On an ongoing basis, every Wednesday is devoted to a team review by teachers and administrators known as MTSS (Multi-Tiered Student Support) for the most at-risk students. Johnson, Assistant Principal Elizabeth Kirvin, Dean of Students Gina Taranto, and Guidance Counselor Susan Bachrach, review data with teachers in what used to be known as Response to Intervention.
“Are there resources they need to further teach that standard? We sit with teachers to discuss individual students, which is required by law for schools to implement in order to meet the needs of those at-risk students,” Johnson said. “We ask ‘Is it behavior? Is it attendance? Is it an academic issue? Is it working to improve the student's skills and ability? Are they still struggling?’
“They (teachers) work bell-to-bell and pull those students during special area times and after school,” said Johnson. “When I look back at the consistency of our school grade and scores, some of that is attributable to fine-tuning our teachers.”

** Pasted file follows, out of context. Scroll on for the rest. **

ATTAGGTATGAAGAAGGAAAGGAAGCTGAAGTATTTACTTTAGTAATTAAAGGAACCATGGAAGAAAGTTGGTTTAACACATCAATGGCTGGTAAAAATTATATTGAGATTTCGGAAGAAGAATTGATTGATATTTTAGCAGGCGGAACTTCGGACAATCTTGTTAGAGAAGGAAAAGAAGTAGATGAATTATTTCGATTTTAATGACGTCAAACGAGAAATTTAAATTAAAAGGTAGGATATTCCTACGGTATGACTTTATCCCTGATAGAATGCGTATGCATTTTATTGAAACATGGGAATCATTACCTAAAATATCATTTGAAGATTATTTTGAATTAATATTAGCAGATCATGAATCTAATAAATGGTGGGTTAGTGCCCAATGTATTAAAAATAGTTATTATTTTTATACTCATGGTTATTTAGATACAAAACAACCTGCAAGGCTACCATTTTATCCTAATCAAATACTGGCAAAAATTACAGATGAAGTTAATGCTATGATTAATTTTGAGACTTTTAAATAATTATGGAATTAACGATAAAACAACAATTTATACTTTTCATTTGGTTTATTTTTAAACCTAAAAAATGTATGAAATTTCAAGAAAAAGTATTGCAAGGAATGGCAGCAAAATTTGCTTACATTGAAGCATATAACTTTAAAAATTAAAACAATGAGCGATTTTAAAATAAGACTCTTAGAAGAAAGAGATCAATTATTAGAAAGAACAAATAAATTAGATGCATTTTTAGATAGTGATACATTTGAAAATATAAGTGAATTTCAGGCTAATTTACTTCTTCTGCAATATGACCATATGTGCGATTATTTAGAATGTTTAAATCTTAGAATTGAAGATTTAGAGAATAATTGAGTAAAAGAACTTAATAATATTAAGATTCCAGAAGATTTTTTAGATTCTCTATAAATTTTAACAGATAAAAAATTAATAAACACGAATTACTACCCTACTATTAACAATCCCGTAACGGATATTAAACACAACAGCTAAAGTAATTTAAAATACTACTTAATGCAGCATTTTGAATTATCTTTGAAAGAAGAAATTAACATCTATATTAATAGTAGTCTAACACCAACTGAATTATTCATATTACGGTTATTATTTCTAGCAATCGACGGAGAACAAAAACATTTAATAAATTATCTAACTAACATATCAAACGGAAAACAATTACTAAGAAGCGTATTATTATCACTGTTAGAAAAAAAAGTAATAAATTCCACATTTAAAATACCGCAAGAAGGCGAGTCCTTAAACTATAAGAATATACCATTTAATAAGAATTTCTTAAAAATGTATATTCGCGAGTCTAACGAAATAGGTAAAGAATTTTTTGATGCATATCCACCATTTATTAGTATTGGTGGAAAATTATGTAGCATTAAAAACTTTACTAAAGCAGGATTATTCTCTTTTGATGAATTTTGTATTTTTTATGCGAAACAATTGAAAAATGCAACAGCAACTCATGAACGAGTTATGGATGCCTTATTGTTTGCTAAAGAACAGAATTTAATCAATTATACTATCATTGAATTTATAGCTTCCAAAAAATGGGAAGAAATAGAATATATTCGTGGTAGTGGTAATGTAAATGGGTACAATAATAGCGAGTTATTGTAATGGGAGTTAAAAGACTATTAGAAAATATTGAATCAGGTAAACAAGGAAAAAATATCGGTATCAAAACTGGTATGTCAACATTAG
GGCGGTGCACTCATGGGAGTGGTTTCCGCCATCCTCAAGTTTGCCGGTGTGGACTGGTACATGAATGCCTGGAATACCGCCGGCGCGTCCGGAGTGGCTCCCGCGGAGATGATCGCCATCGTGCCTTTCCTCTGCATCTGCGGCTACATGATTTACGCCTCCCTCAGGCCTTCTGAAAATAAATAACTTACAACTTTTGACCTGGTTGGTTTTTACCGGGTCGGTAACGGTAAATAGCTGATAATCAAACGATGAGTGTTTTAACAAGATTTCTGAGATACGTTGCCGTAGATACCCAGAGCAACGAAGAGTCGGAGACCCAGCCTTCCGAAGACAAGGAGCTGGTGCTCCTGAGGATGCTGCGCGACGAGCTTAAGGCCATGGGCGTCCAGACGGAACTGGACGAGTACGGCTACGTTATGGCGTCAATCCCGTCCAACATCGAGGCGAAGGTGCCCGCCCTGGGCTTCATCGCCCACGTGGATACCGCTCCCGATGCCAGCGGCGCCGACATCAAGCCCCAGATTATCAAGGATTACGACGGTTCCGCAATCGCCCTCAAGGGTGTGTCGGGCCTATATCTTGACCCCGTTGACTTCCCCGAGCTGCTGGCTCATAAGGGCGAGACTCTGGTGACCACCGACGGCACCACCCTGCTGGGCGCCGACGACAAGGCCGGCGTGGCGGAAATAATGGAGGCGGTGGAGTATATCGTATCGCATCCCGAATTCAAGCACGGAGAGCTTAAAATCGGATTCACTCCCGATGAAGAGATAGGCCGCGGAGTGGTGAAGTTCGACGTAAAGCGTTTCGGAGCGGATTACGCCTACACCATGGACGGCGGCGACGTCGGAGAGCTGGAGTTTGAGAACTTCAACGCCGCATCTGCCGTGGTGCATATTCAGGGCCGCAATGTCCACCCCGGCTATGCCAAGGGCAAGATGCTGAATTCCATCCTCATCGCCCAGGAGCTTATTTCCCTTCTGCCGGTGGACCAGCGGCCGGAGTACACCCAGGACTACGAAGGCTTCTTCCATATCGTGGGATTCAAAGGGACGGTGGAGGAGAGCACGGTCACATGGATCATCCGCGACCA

Overall, student assessments are done with Discovery Education’s ThinkLink, a tool for what is called “predicative assessments,” used to help students meet Common Core standards and the Next Generation Sunshine State standards. Johnson said that over the last two years, students have also been assessed on the new Florida Standards.
These standards will be especially crucial next year, when a new, simpler and more transparent grading system will support the more rigorous Florida Standards, and the Florida Standards Assessment will replace the FCAT. This is the final year school grades will be calculated using the current formula.